Mark Curtis is a British historian and journalist who has been involved with several developmental charities. He has written many books on the foreign policy of the United Kingdom and the United States mainly concerning the period since the Second World War.
Following many years of involvement in the NGOs Christian Aid and ActionAid (he was director of the branch "Policy and Advocacy" of Christian Aid and the political director of ActionAid), he now works as a writer, journalist and independent consultant. He is a regular participant in political debates and has written articles for such publications as The Guardian, The Independent and Red Pepper in the United Kingdom; Znet in the United States; Frontline in India; and al-Ahram in Egypt.
He is an honorary professor at the University of Strathclyde and was formerly appointed to visiting researcher posts at l'Institut Français des Relations Internationales in Paris and to the Deutsche Gesellschaft fuer Auswaertige Politik in Bonn.
In 2003 Mark Curtis published Web of Deceit: Britain's Real Role in the World. This book has been his most successful to date. It offers a new academic approach to the role of the United Kingdom in the post 1945 world until the current the War on Terrorism. It further criticises the foreign policy of Tony Blair. Curtis, defending the idea that Britain is a rogue state, describes various relations the United Kingdom undertook with repressive regimes and how he thinks these actions made the world less just.
Moreover, the book analyses various recent actions of the British Army in the world, describing not only what he characterises as the immorality of the War in Iraq, but also of the War in Afghanistan, and the Kosovo War. Curtis denounces equally strongly Britain's alliances with states he categorises as repressive, such as Israel, Russia, Turkey, and Saudi Arabia. Additionally, he details and criticises the non-intervention of Britain in the Rwandan Genocide.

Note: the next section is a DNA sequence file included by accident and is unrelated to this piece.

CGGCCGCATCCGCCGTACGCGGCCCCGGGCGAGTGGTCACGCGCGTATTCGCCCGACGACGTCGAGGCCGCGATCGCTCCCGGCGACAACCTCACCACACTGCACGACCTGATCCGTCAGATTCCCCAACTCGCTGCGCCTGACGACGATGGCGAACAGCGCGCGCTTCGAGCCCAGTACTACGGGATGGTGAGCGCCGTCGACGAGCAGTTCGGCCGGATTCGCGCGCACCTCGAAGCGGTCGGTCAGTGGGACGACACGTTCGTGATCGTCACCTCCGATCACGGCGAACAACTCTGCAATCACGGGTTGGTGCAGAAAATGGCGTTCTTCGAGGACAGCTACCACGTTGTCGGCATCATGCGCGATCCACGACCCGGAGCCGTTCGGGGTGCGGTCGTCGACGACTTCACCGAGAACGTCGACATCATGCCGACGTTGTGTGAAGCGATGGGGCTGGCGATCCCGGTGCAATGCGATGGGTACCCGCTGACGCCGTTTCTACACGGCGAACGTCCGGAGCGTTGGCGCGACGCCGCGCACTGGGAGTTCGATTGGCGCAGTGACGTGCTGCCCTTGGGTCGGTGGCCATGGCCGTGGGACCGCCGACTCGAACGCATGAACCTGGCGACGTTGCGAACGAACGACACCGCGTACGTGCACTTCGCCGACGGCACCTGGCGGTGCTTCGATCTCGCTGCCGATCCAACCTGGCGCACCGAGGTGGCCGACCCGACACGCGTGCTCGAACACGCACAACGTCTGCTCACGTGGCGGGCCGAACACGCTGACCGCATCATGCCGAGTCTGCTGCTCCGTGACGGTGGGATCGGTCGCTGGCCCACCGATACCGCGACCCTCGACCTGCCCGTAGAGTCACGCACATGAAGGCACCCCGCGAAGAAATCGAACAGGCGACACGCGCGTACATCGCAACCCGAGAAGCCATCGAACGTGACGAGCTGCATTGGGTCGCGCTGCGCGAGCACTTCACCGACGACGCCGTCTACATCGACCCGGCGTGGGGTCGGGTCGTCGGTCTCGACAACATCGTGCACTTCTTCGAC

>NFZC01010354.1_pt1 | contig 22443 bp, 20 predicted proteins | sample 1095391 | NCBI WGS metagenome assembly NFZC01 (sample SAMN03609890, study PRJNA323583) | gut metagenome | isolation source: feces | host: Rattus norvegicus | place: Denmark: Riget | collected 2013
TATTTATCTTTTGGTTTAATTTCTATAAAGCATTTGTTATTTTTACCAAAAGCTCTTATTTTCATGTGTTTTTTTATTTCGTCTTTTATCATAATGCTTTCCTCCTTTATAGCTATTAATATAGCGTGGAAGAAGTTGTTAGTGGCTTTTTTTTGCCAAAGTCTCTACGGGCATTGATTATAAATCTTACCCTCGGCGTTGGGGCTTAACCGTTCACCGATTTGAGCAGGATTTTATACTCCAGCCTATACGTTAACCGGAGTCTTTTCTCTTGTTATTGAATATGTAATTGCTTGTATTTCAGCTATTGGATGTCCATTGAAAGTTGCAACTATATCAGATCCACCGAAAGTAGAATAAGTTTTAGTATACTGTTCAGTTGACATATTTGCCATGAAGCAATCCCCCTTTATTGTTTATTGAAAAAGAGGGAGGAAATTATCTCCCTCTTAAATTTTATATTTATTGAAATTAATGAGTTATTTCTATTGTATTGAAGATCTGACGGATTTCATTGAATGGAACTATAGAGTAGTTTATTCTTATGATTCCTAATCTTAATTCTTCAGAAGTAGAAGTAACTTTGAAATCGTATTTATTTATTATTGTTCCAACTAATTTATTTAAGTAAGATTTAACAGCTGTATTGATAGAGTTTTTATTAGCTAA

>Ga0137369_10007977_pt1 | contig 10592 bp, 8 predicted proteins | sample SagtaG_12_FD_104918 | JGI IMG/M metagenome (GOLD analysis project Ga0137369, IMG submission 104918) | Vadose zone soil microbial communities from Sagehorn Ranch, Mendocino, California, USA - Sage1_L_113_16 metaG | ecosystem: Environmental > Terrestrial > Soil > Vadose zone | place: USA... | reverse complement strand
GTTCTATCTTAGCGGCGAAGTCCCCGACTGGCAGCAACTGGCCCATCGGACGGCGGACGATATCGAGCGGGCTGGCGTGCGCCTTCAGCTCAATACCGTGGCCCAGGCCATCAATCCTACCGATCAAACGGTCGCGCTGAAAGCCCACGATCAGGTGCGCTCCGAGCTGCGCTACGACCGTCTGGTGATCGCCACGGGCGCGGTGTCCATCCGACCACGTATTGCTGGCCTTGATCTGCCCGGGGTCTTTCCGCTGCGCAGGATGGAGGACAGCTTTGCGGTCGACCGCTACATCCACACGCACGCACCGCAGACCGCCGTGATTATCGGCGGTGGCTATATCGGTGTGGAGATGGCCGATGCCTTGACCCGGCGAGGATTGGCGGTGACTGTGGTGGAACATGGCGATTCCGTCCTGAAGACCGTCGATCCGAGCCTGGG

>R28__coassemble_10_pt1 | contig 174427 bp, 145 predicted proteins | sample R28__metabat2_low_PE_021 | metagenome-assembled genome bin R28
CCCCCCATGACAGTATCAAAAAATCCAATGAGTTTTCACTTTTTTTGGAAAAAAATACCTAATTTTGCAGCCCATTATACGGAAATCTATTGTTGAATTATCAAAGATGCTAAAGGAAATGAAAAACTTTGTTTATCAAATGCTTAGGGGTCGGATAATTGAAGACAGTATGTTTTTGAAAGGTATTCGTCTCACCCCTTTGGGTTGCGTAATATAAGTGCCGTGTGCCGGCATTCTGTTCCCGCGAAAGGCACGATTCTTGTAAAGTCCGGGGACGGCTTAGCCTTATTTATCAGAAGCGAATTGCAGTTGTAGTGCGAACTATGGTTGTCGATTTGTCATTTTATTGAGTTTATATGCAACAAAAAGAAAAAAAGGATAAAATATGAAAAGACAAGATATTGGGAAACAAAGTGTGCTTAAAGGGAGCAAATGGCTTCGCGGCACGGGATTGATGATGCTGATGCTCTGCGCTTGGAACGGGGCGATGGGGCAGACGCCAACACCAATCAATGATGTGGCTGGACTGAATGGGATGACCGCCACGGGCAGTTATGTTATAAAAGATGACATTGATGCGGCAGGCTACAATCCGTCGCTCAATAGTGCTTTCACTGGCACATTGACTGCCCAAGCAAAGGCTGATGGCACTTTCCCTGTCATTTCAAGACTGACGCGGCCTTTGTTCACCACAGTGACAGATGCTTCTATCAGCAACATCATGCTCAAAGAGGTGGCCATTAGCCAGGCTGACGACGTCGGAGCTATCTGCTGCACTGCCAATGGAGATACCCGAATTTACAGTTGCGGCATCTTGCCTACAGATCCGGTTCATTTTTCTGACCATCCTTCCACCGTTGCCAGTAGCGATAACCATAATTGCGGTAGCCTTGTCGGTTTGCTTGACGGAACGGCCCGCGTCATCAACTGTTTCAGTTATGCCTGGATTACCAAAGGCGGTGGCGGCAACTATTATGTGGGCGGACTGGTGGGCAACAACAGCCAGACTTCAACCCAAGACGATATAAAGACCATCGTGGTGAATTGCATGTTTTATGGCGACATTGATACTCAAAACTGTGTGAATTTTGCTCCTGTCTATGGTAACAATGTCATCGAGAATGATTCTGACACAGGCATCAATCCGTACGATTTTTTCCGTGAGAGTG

Curtis draws most of his research from recently declassified documents by the British secret service. He attempts to demonstrate the role and complicity of the British in the massacre of hundreds of thousands of Indonesians in 1965, the toppling of the governments of Iran and British Guyana, and what he describes as repressive colonial policies in the former colonies of Kenya, Oman, and Malaysia.
In 2004, Unpeople: Britain’s Secret Human Rights Abuses was first published. This book followed a similar line of thought begun in Web of Deceit. Unpeople is based on various declassified documents from the British secret service.
Curtis "recounts the British backing of repressive and brutal regimes in Iraq from 1958 until 1968, and its complicity in Iraq's use of chemical weapons and aggression against the Kurds." Curtis asserts that these documents further indict the British government in their role played in the Vietnam War, the coup d'État against Milton Obote in 1971, the coup d'État against Salvador Allende in Chile in 1973, and coups in Indonesia and Guyana.
Curtis estimates that Britain bears "significant responsibility" for the direct or indirect deaths of 8.6 million to 13.5 million people throughout the world since 1945.
In Secret Affairs: Britain's Collusion with Radical Islam (2010) Curtis explores the support and accommodation of Islamic terrorist groups by British Governments and intelligence services in the pursuit of short-term policy goals.